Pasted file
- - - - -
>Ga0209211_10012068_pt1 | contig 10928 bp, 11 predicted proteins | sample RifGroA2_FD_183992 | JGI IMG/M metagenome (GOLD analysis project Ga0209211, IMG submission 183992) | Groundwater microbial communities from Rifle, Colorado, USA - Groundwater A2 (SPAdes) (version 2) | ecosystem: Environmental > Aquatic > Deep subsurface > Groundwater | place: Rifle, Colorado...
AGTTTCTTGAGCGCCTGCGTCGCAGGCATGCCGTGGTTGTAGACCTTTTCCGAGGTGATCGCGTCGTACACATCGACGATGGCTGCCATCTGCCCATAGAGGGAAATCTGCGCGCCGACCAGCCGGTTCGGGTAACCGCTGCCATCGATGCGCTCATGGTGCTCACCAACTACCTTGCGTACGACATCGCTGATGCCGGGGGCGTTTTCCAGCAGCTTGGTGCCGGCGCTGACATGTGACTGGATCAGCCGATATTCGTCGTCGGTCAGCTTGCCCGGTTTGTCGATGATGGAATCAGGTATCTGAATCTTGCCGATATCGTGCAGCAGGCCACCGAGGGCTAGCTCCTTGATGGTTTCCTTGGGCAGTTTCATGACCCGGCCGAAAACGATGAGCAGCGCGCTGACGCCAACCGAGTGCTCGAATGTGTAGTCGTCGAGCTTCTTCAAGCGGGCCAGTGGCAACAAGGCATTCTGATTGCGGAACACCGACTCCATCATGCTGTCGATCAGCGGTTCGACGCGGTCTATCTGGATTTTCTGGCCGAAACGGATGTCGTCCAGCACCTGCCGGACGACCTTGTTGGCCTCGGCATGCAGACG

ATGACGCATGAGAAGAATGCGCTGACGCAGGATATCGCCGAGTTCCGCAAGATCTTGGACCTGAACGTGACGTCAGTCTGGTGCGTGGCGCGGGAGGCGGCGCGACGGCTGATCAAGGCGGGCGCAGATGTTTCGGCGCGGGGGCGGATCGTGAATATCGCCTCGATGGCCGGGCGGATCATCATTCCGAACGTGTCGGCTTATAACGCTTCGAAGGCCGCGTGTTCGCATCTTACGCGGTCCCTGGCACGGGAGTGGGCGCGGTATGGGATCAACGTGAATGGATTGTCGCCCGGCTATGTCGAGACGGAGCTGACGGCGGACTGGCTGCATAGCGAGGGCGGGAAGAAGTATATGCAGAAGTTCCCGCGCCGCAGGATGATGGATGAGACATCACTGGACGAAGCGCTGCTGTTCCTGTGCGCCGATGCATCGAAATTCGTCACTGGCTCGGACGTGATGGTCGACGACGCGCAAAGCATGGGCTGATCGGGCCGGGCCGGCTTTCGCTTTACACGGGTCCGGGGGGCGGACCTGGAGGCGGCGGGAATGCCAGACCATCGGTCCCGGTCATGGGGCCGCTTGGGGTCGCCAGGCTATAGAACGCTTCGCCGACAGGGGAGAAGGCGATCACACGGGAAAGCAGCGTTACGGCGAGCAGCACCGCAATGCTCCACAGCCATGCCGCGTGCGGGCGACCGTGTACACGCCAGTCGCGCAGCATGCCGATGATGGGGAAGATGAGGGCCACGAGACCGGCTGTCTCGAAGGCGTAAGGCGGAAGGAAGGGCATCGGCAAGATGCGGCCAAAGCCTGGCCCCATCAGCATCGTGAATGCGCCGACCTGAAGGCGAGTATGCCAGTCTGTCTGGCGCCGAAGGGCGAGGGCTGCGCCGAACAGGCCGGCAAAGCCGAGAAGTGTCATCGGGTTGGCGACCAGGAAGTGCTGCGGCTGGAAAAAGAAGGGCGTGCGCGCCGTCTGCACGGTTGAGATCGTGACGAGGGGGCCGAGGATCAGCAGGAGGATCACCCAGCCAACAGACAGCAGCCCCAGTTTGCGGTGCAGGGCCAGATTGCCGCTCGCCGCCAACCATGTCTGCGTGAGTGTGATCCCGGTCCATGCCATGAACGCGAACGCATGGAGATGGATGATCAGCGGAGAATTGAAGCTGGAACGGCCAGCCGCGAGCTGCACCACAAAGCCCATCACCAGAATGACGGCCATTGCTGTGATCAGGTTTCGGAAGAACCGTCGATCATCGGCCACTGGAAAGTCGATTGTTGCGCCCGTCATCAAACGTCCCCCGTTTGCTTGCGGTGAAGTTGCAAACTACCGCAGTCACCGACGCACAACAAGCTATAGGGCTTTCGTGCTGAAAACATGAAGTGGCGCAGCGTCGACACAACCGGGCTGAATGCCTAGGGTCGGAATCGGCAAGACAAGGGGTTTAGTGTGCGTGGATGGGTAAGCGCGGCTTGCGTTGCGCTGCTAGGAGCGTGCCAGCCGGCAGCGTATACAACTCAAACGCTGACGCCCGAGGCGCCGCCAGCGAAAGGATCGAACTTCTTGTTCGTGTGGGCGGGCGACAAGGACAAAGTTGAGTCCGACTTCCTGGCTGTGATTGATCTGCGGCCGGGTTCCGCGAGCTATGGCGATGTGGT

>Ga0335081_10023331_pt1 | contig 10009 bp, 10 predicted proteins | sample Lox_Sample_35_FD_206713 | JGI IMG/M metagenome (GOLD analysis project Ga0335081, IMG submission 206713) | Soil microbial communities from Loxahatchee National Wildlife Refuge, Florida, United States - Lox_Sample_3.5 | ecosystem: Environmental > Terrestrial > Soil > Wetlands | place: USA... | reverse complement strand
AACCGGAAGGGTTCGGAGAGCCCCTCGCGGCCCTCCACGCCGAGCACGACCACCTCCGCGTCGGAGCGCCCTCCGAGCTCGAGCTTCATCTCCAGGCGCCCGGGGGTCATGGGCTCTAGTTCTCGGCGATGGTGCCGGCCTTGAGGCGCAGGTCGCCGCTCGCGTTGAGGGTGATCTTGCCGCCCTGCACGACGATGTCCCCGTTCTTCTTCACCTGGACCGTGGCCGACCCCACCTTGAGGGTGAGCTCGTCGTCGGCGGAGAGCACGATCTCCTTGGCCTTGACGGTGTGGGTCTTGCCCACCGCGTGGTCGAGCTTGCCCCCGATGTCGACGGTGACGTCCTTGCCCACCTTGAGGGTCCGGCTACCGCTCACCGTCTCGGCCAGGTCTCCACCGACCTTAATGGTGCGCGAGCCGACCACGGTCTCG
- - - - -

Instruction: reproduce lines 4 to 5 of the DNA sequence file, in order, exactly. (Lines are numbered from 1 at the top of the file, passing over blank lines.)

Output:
>Ga0335081_10023331_pt1 | contig 10009 bp, 10 predicted proteins | sample Lox_Sample_35_FD_206713 | JGI IMG/M metagenome (GOLD analysis project Ga0335081, IMG submission 206713) | Soil microbial communities from Loxahatchee National Wildlife Refuge, Florida, United States - Lox_Sample_3.5 | ecosystem: Environmental > Terrestrial > Soil > Wetlands | place: USA... | reverse complement strand
AACCGGAAGGGTTCGGAGAGCCCCTCGCGGCCCTCCACGCCGAGCACGACCACCTCCGCGTCGGAGCGCCCTCCGAGCTCGAGCTTCATCTCCAGGCGCCCGGGGGTCATGGGCTCTAGTTCTCGGCGATGGTGCCGGCCTTGAGGCGCAGGTCGCCGCTCGCGTTGAGGGTGATCTTGCCGCCCTGCACGACGATGTCCCCGTTCTTCTTCACCTGGACCGTGGCCGACCCCACCTTGAGGGTGAGCTCGTCGTCGGCGGAGAGCACGATCTCCTTGGCCTTGACGGTGTGGGTCTTGCCCACCGCGTGGTCGAGCTTGCCCCCGATGTCGACGGTGACGTCCTTGCCCACCTTGAGGGTCCGGCTACCGCTCACCGTCTCGGCCAGGTCTCCACCGACCTTAATGGTGCGCGAGCCGACCACGGTCTCG